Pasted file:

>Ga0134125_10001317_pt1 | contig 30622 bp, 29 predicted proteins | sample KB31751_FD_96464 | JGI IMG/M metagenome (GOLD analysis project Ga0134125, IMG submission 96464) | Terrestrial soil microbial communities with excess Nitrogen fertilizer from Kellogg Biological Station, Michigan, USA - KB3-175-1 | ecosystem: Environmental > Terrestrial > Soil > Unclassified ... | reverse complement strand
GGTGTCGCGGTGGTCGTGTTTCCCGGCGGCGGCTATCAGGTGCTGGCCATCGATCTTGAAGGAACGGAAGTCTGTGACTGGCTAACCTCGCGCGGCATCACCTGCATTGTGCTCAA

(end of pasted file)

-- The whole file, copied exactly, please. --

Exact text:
>Ga0134125_10001317_pt1 | contig 30622 bp, 29 predicted proteins | sample KB31751_FD_96464 | JGI IMG/M metagenome (GOLD analysis project Ga0134125, IMG submission 96464) | Terrestrial soil microbial communities with excess Nitrogen fertilizer from Kellogg Biological Station, Michigan, USA - KB3-175-1 | ecosystem: Environmental > Terrestrial > Soil > Unclassified ... | reverse complement strand
GGTGTCGCGGTGGTCGTGTTTCCCGGCGGCGGCTATCAGGTGCTGGCCATCGATCTTGAAGGAACGGAAGTCTGTGACTGGCTAACCTCGCGCGGCATCACCTGCATTGTGCTCAA